As China invests heavily in sustainable energy research, Mainstream aims to promote Chinese green technology around the world. In an interview, the CEO of the company Eddie O’Connor spoke about how Ireland and China can become partners in this emerging field.
O’Connor said despite challenging economic times, green energy is still a priority for the world and particularly for China. With the prices of other fuels soaring, O’Connor said it is in every country’s interest to invest in green energy.
"Imagine if you replace all that oil burning and gas burning with the wind power and the solar power which is your own and you don’t have to import any or pay out any money from your country to buy these fuels," he said.
"Self evidently, it’s a good idea for everybody. The world is on this one-off transition to sustainability and China actually leads the way in this."
O’Connor said China is already a leader in green technology and will continue in this way in the future.
"China is spending more money on research and development all the time and I would expect that that natural lead which is has now, probably largely based on German technology, certainly in the wind area, that that will become much more native to China," he said.
"There’ll be a lot more developments we’ll see coming out of China itself over the next 10 years and I would like to participate in that in any way that we can and we see we can add value to Chinese processes."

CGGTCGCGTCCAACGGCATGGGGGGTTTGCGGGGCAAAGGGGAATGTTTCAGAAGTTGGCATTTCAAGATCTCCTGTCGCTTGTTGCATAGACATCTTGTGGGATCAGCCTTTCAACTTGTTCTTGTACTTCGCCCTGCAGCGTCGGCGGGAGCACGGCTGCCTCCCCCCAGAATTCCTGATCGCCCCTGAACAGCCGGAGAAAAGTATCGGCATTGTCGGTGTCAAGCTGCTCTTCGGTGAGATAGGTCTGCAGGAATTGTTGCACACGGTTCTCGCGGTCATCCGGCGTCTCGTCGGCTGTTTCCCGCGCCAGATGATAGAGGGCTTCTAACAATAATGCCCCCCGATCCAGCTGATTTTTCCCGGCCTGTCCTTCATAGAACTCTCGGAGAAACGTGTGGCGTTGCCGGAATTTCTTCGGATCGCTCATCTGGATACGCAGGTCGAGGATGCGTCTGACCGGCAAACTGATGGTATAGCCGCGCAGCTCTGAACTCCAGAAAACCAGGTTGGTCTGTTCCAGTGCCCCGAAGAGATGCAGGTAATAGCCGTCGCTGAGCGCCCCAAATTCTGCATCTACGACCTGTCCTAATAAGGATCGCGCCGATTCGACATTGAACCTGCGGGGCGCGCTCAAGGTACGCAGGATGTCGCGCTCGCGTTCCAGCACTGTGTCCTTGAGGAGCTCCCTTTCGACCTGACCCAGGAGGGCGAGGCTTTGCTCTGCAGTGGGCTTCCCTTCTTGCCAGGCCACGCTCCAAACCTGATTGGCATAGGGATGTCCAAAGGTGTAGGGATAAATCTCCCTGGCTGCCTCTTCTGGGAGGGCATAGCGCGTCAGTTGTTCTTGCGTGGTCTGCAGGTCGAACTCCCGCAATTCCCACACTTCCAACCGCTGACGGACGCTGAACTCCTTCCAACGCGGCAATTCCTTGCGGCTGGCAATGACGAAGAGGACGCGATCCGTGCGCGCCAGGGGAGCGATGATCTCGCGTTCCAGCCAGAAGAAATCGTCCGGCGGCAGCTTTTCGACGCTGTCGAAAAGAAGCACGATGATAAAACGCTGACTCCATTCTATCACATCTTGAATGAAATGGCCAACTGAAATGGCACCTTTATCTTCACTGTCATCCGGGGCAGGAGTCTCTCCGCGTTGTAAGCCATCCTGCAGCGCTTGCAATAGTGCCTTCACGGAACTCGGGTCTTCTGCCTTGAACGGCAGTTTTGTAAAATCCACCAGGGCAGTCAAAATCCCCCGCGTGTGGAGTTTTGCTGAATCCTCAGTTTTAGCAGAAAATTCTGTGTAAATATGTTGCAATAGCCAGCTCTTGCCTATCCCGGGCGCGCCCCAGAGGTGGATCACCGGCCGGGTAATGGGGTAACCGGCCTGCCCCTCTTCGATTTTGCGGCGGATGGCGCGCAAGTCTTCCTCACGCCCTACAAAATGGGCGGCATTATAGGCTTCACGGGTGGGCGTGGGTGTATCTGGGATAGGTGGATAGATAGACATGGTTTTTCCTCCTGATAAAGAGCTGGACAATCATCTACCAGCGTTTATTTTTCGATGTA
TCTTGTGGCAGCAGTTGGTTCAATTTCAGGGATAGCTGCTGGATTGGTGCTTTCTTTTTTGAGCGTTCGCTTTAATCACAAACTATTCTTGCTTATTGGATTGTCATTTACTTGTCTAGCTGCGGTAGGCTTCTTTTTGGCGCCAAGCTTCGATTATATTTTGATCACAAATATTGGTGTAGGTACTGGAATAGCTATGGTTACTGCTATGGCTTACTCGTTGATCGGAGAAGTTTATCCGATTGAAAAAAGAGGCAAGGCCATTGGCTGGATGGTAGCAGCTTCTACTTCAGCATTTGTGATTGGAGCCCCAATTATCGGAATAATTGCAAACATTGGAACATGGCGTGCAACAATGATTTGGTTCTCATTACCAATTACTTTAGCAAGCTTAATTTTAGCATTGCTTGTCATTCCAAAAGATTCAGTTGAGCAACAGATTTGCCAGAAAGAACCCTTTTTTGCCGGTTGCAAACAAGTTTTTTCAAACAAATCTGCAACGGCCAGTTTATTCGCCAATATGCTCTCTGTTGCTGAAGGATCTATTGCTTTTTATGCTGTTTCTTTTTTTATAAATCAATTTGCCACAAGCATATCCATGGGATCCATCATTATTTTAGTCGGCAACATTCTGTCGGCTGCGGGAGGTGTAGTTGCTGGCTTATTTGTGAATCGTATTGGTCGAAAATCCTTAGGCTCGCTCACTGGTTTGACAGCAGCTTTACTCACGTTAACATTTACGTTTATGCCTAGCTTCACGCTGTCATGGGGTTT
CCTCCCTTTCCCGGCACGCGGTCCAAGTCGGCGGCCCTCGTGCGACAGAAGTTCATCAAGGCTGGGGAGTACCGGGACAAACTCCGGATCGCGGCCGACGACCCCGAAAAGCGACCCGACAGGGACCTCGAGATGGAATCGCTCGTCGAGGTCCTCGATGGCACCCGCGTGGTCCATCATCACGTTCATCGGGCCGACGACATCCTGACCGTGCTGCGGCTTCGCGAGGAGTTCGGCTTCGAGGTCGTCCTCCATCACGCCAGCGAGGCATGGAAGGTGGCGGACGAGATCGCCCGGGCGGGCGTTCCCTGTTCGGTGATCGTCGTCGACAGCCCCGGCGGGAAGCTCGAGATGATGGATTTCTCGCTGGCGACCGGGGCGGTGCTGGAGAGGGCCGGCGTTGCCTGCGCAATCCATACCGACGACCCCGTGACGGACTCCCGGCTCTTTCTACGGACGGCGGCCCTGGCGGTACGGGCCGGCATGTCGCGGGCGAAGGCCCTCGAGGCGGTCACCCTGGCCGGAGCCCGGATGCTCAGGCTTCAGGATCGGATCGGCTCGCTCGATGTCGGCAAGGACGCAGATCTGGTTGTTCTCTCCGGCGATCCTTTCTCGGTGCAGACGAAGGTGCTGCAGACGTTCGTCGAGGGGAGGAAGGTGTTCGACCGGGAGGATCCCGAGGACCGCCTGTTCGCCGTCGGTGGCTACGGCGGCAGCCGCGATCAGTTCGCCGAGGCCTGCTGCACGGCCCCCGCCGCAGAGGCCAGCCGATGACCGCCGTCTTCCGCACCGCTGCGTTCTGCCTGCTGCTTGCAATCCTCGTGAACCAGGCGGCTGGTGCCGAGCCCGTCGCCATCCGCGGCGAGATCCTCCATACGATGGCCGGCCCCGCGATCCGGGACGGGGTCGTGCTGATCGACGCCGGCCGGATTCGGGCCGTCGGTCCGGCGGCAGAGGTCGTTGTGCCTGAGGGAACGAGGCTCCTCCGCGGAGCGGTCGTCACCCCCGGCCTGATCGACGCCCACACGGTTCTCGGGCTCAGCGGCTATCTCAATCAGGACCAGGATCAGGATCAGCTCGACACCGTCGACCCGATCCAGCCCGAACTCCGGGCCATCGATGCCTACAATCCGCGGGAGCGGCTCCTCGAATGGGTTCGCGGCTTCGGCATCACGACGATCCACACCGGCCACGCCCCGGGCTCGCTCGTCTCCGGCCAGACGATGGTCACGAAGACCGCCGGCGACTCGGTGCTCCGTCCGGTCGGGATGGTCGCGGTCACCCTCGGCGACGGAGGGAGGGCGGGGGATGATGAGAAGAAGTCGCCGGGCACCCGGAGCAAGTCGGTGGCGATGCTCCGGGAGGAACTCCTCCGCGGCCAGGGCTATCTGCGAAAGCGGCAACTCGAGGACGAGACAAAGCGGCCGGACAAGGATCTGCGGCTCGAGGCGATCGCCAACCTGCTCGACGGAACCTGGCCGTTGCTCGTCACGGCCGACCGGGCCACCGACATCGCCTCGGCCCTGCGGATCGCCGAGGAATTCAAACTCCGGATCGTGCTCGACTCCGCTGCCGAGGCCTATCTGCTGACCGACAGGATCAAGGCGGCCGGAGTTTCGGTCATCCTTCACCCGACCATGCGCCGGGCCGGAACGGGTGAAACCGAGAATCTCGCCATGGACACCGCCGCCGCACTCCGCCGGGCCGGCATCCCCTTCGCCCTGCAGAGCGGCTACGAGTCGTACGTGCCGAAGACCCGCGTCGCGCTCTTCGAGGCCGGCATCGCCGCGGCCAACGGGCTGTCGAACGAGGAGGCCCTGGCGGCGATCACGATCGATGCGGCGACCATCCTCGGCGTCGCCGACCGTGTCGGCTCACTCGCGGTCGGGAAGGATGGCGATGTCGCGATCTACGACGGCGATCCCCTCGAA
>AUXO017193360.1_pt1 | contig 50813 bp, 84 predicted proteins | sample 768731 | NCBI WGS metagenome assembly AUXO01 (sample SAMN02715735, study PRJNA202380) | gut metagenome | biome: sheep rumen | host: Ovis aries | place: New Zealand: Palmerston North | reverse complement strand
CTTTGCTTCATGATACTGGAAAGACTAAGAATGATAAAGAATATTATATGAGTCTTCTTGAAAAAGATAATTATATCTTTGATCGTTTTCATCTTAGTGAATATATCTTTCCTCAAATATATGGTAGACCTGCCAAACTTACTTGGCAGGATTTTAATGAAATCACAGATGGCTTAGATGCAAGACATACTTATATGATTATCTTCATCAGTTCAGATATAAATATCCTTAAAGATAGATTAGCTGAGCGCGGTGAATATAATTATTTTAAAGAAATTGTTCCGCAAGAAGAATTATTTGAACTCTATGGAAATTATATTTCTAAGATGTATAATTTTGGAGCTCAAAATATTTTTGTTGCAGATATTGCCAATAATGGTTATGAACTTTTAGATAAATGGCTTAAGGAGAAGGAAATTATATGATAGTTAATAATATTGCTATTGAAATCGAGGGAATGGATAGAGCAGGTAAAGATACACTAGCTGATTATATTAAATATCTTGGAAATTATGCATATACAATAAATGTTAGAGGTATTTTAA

Mainstream Renewable Power already has ties with China and has worked on projects with companies such as Goldwind and Suntech. O’Connor revealed plans for an offshore project in Northern Ireland with major Chinese involvement in the next few years.
O’Connor said the development of a "China strategy unit" within the firm was vital for future business ventures and project capital. As the Chinese economy continues to grow, he sees the renminbi becoming a world currency by 2015 and thinks every company will need a China strategy.
"I believe that any company that wants to be a world player has to take into account China, the Chinese economy, Chinese demand, and the ability of China to supply technology to the rest of the world," he said.
"China is the major manufacturing center in the world now and the quality of its technology is very high, so we see China as central to our future development plans."
O’Connor said he envisages Ireland and China becoming strong partners in this field as the two countries, though different in scale, have many similarities.
"I just see that we seem to get on very well on the basis of respect with China," he said.
"There are an awful lot of Irish people working, going to China, buying things there, doing joint ventures with them and it’s happening at an unprecedented scale, I would say."